Citizen Sparrow

http://www.citizensparrow.in/

Citizen Sparrow is a public participatory project to which all members of the public are invited to contribute. Citizen Sparrow is motivated by the observation that House Sparrows have declined in numbers in many parts of the country, while in a few other parts their numbers are reported to be stable. The patterns uncovered by the Citizen Sparrow project will be subsequently used to investigate change in sparrow populations in more detail.

Common Bird monitoring Project

http://www.ibcn.in

Common Bird Monitoring Programme is a citizen science programme. The objective is to involve more and more people in observing birds in their own backyard or a location they visit regularly. The programme recognizes the need to accurately monitor trends in common bird populations. Hence, they have started this unique activity in India namely Common Bird Monitoring Programme (CBMP).

Community based monitoring of fisheries in Lakshadweep

https://www.dakshin.org/mobilizing-communities-for-sustainable-and-equitable-fisheries-governance-in-lakshadweep/

A unique community-based fisheries monitoring programme in collaboration with the local fishing community. This programme involves active fishers and boat owners in regular monitoring of day-to-day pole and line fishery dynamics. This approach not only helps generate valuable data on a large spatial and temporal scale but also enables fishers to see patterns in their fishery over time and creates a foundation for knowledge-based, local-level decision-making.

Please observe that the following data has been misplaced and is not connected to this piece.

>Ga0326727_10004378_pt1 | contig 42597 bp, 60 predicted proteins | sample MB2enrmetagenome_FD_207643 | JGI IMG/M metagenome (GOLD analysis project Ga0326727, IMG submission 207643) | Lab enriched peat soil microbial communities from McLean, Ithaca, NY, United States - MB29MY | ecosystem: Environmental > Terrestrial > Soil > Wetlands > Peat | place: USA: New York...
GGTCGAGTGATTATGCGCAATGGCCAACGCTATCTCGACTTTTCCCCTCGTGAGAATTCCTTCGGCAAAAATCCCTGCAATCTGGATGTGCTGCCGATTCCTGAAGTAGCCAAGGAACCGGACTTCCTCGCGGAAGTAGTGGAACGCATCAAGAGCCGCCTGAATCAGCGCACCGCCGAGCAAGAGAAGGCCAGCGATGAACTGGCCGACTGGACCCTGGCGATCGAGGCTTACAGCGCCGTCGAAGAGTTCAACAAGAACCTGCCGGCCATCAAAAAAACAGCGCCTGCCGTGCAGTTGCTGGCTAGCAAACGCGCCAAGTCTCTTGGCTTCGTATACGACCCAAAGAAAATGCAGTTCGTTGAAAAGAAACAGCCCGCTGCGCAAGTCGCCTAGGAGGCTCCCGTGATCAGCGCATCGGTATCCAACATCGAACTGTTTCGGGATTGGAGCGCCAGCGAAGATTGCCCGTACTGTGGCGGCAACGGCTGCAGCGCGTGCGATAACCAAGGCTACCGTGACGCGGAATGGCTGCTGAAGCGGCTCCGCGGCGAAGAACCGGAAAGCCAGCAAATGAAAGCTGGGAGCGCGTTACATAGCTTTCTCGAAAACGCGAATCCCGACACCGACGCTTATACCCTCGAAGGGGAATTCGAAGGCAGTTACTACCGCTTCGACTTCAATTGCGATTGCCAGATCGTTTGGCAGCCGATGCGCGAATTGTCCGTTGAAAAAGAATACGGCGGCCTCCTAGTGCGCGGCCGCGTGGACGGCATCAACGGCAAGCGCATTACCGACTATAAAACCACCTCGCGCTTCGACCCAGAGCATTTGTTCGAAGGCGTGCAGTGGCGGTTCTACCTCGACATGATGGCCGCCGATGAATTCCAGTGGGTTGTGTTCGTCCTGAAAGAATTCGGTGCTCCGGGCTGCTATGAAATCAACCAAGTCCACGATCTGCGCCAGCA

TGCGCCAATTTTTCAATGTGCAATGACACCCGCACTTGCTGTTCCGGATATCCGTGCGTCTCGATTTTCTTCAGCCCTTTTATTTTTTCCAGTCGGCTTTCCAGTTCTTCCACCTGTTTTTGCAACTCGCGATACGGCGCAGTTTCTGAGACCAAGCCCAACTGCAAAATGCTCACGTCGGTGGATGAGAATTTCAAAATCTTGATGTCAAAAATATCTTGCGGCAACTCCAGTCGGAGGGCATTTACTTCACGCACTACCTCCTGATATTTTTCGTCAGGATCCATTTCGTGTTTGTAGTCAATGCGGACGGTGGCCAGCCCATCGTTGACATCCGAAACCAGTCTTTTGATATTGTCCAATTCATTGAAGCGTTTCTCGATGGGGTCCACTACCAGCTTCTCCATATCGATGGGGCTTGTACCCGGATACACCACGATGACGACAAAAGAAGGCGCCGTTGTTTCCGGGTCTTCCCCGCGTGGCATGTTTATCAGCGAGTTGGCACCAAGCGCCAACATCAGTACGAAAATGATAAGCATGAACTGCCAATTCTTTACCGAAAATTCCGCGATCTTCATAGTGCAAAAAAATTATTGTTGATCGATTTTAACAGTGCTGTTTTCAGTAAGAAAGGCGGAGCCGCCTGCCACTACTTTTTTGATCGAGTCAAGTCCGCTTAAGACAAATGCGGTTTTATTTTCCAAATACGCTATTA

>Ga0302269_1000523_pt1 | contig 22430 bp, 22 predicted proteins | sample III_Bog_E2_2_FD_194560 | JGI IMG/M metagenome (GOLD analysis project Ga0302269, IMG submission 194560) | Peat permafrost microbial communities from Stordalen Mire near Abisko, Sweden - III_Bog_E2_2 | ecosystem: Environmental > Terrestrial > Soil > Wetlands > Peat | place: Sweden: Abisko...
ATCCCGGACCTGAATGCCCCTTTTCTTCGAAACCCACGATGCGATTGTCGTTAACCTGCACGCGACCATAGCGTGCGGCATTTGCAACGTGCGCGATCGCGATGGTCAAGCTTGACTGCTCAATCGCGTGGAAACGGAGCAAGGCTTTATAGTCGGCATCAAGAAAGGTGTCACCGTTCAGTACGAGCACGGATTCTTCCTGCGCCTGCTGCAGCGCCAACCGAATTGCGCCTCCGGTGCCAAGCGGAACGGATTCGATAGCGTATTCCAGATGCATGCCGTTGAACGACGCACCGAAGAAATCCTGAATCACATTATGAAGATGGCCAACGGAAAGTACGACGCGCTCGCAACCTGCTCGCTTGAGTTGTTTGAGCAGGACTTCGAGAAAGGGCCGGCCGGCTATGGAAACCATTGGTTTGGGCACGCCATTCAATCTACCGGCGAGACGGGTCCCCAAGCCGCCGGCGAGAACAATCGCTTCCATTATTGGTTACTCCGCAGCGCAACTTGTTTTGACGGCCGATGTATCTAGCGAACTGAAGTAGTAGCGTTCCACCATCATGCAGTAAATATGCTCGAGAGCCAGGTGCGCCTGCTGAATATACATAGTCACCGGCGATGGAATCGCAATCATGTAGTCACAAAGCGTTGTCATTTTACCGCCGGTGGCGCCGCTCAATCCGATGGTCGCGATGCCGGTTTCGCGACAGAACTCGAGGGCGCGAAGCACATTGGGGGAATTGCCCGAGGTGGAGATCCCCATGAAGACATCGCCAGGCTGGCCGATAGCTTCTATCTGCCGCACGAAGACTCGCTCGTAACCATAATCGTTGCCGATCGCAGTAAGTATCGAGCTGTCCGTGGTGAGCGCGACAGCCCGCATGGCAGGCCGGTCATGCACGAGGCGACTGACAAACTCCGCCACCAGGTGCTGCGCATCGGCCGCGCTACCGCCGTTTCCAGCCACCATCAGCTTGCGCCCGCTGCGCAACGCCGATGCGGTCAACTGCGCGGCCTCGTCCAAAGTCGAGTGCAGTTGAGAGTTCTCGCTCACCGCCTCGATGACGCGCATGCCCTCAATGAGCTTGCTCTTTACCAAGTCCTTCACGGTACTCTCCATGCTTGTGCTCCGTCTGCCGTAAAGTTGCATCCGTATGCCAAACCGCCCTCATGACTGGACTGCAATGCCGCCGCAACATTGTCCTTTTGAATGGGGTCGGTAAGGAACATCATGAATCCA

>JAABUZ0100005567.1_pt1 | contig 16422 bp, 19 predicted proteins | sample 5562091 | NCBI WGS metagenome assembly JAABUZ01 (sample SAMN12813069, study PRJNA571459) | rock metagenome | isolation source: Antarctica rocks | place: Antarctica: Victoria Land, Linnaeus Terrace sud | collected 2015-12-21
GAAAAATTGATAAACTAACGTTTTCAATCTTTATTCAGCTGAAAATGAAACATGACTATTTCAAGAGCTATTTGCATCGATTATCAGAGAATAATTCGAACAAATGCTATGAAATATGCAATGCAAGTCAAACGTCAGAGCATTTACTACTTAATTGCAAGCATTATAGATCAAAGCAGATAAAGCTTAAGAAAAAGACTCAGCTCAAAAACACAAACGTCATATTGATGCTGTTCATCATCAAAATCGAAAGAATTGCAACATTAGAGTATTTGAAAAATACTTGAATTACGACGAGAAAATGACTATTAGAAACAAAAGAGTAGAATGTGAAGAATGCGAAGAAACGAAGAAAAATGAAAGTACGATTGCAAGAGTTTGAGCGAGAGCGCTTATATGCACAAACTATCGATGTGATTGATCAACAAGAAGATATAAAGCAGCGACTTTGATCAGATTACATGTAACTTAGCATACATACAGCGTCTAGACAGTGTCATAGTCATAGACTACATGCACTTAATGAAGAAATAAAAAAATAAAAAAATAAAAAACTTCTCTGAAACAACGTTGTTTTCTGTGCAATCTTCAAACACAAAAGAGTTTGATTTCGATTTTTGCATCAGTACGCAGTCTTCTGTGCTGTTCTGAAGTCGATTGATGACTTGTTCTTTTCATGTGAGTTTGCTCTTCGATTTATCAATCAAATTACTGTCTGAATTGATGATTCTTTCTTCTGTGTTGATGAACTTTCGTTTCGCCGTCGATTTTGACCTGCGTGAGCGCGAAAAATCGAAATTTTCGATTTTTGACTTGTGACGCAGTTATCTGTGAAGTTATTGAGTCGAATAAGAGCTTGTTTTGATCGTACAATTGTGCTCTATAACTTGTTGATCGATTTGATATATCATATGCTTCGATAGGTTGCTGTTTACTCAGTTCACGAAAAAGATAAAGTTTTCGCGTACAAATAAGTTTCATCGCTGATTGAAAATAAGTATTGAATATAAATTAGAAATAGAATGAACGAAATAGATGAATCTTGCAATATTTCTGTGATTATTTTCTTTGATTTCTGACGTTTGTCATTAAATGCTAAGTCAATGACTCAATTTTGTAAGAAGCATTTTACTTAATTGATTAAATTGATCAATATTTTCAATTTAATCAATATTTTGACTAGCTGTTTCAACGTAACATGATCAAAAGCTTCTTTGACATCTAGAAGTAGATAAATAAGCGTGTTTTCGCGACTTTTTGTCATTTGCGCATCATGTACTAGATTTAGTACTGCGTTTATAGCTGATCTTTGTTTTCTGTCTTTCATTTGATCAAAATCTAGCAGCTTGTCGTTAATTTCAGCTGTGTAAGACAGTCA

Dragonfly South Asia

https://dragonflysouthasia.wordpress.com/
https://www.facebook.com/groups/dragonflyindia/
https://www.inaturalist.org/projects/dragonflyindia

Dragonflies of Indian subcontinent is a part of DiversityIndia, dedicated to documenting odonates of the Indian subcontinent. It is a facebook community (8000 members) that uses iNaturalist as a citizen science portal. We conduct annual meet-ups & workshops for training citizen scientists in the art of dragonfly watching & reporting.

Frogwatch

https://indiabiodiversity.org/group/frog_watch/show?pos=7

The Frogwatch project is part of the Indian Biodiversity Portal working to get information on frogs and creating more interest and expertise on frogs in lay public

Hornbill Watch India

https://www.hornbills.in/

This citizen science initiative that generates baseline information on hornbill distribution in India and conducts long term monitoring of hornbill distribution. They also encourage citizen participation and interest in documenting hornbill presence. They are looking for records and images of the nine species found in India – Great Hornbill, Rufous-necked Hornbill, Wreathed Hornbill, Narcondam Hornbill, Malabar Pied Hornbill, Oriental Pied Hornbill, White-throated Brown Hornbill, Malabar Grey Hornbill and the Indian Grey Hornbill.

India Biodiversity Portal

https://indiabiodiversity.org/

The Indian Biodiversity Portal is a unique repository of information on India’s biodiversity. The Portal aims to aggregate data through public participation and provide open and free access to biodiversity information. We welcome your participation and feedback.

The invasive Indian bullfrog on the Andaman archipelago

This project uses public surveys to rapidly and reliably estimate the distributions of synanthropic invasive species like the Giant African Snail, Common myna and House Sparrow. The purpose of this project is to generate information on pathways and rate of spread of the invasive Indian bullfrog on the Andaman archipelago and evaluate the use of public surveys as a potential tool to obtain reliable data on invasive species distribution and spread.

eMammal Project

https://emammal.si.edu/museums-connect-india